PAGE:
As suspected, there's absolutely nothing along the lines of what is claimed, that Christ gave "all believing Christians warrant to adjure the spirit of evil." [What does "the spirit of evil" mean here? Is that the same thing as an evil spirit? This author uses language very loosely. St. Thomas speaks of "demons" and not some vague "spirit of evil" as described by NewAdvent].
St. Thomas is merely asking where it is permitted to adjure demons period (and also men and also irrational creatures).
He first asks whether it is permitted to adjure other men. Here he makes the familiar distinction, using a slightly different word, "deprecatory" vs. "compulsory" ("of compulsion"). He states that it is permitted a superior to do use the compulsory (called by St. Alphonsus "imperative"), but otherwise it can only be deprecatory. Adjuration is an interesting question, with St. Thomas likening it to imposing an oath on someone else. Normally, an inferior is required to submit to a superior anyway, so I imagine that using the name of God somehow makes it more solemn? Does it render the obligation a mortal sin when adding the name of God into it? Neither St. Thomas or St. Alphonsus really delve into the matter, and this is just an aside.
So, I'll come back to the second question, the one under consideration here, about whether it is permitted to adjure demons, but what's interesting is in the third question, whether it's permitted/possible to adjure irrational creatures, St. Alphonsus disagree with St. Thomas. St. Thomas says yes, while St. Alphonsus says no. But that's not important here.
With regard to whether it is permitted to adjure demons, he begins with some objections, as per his usual approach, and then addresses them. 1) Origen says no, since it's a Jєωιѕн custom but not a power granted by Our Lord. 2) If it's permitted for us to adjure demons, then it would be permitted also for necromancers to apply various incantations to do the same. 3) In adjuring, you're establishing some association with the adjured, and it is not permitted to associate with demons. These seem like pretty weak objections, softballs for St. Thomas to knock out of the park.
So in response, he cites the Gospel of St. Mark where Our Lord says that "they shall cast out demons in My Name." And St. Thomas says that casting demons out is a form of adjuration (this will come into play later).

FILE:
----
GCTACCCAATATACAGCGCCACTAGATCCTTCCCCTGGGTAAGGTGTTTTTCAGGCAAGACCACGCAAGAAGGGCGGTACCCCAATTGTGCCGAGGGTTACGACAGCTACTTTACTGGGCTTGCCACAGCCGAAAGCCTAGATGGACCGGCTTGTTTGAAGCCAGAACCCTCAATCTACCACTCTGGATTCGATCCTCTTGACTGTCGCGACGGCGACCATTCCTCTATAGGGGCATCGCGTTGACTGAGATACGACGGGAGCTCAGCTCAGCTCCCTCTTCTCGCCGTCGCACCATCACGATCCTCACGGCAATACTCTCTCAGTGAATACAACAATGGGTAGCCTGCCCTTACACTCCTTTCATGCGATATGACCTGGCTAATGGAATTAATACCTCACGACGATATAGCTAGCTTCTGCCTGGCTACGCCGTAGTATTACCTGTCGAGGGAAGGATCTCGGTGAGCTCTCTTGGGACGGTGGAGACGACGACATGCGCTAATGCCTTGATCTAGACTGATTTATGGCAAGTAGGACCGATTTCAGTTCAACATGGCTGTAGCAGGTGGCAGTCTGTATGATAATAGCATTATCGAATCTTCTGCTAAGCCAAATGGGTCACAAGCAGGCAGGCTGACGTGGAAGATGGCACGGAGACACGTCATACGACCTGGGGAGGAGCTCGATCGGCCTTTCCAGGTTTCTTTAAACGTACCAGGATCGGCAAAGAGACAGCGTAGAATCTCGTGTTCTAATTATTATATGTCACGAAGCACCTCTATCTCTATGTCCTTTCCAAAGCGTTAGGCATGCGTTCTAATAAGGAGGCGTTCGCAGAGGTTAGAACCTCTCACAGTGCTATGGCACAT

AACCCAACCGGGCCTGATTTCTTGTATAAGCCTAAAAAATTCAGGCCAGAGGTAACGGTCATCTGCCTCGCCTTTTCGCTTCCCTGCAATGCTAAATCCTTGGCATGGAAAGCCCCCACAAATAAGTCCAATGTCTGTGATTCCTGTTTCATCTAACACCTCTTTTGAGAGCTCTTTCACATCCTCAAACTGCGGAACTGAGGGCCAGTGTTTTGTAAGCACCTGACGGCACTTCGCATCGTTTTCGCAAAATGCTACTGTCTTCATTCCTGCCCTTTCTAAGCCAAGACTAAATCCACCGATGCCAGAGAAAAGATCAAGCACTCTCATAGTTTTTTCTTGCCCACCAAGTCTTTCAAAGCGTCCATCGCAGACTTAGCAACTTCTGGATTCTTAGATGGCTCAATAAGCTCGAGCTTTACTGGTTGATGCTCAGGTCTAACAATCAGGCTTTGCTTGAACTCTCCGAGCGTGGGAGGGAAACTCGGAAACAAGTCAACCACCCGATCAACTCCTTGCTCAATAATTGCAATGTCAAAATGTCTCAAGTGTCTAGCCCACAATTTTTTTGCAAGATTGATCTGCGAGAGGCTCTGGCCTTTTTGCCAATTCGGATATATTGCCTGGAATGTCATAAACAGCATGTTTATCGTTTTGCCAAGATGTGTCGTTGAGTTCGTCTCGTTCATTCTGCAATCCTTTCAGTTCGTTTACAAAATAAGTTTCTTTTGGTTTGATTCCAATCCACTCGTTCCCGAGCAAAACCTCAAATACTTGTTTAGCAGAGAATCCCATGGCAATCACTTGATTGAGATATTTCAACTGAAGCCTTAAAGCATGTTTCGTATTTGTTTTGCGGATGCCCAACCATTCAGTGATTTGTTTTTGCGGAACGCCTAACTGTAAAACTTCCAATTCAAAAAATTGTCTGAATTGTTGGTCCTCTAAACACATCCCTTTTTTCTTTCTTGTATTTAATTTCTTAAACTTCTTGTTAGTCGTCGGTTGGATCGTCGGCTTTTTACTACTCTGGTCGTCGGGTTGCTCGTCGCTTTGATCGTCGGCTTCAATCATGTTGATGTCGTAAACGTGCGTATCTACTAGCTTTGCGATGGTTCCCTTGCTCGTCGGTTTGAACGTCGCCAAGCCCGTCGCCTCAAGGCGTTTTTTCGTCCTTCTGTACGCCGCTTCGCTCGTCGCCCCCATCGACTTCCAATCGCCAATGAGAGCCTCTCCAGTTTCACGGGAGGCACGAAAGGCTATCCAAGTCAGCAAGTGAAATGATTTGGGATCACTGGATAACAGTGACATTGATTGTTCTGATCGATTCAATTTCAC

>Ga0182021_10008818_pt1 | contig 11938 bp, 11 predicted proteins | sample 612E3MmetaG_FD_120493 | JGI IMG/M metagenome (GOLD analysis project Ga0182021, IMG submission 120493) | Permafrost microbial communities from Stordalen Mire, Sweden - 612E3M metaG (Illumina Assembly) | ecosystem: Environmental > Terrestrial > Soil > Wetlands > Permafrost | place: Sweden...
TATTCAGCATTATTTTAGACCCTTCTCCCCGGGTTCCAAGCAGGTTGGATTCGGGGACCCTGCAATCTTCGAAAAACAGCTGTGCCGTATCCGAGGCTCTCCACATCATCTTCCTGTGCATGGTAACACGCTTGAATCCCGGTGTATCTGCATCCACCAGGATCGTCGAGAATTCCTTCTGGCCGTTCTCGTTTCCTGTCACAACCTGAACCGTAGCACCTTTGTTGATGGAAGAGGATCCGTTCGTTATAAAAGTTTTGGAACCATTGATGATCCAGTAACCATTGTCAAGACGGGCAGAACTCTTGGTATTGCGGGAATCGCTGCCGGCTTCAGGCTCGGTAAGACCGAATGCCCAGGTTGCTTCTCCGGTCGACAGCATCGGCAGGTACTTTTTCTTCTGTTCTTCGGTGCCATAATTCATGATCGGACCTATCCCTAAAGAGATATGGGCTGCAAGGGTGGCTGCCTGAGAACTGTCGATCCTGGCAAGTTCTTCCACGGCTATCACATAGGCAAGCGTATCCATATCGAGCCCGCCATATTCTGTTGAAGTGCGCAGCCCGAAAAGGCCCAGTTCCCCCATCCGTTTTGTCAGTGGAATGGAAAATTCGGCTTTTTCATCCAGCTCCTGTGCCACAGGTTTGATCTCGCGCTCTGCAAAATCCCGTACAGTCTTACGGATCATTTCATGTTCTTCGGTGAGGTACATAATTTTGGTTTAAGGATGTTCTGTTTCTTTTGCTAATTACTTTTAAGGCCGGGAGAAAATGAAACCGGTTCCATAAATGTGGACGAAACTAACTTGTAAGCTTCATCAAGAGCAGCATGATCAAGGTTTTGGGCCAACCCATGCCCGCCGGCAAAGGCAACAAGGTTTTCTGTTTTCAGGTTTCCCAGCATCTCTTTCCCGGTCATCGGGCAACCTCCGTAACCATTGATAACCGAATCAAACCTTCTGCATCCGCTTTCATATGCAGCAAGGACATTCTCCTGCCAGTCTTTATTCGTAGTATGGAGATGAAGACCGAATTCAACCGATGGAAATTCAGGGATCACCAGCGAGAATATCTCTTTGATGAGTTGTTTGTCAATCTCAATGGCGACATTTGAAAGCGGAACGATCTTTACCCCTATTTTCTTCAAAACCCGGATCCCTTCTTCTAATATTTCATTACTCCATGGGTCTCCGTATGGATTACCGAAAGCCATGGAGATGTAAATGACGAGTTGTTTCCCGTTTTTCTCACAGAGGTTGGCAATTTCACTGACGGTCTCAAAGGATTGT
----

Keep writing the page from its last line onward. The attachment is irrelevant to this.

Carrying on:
He says that it's permitted to adjure them out of compulsion, but not formulated as a request, since making a request would in fact be a problem according to objection 3, where you're establishing a relationship or association with them. But he says that compulsory adjuration is permitted, since demons are enemies. He'll also later say that even with compulsory adjuration, it's permitted to thwart their attacks, but not to get them to do other things, and not to learn things from them.
So compulsory adjuration is permitted against demons and only to repel their attacks, and not to obtains various benefits or knowledge from them (except an occasional rare case of a saint who's inspired to do something for the glory of God).
So, responding to the objections --
1) Origen was speaking about getting the demons to provide benefits to them, and not about repelling them.
2) Same thing goes for the necromancers with their incantations; that's forbidden because it's intended to obtain benefits/favors from the demons.
3) Repelling demons is not the same thing as forming a bond or relationship with them somehow.
AT NO POINT does St. Thomas discuss who can adjure demons, with what authority, and nowhere does he discuss the difference between solemn adjurations (by ministers using approved rites) and private ones. He is simply dealing with the question of whether it's permitted IN PRINCIPLE to cast out demons (and how, i.e. compulsion to repel attacks but not requests for assistance). There's absolutely nothing there along the lines of what NewAdvent had claimed, that he says that Christ gave "all believing Christians warrant to adjure the spirit of evil".
Here's an English translation (in addition to the Latin above) --https://www.ccel.org/ccel/aquinas/summa.SS_Q90_A2.html
He doesn't even explicitly state that someone must be a Christian to adjure demons in the name of God or of Christ, even though that should be obvious. He's simply talking about whether it's permitted in general or in principle.
What neither Doctor says is whether it is POSSIBLE to adjure demons to do something. They both agree that it's gravely illicit, but they don't discuss whether invoking the name of the Lord could compel them to do other things besides stop afflicting someone. They SEEM to imply that the power given to the Church was simply to get rid of them, but never explicitly say so. At one point, St. Thomas does say that the demons are subject to God's authority, and then implies that God communicated not all of His authority over demons, but just the ability to cast them out. That is also where the former dispute in St. Alphonsus comes into play, i.e. whether in asking the demons questions, etc., you're really acting within the confines of your actual authority or making more of a request (as the one author held who stated that it was a mortal sin to ask demons questions other than what's directly related to expelling them).
So it seems that the Church does not have authority over demons categorically but just vis-a-vis their expulsion.
AND, and this is crucial for us here, when you do NOT have authority to make a demand, the adjuration takes on the form of a request, which is grave sin and can be extremely dangerous. And that is why if there's any doubt whatsoever about whether we have the authority to adjure demons, it must be avoided, because it can backfire and result in retaliation.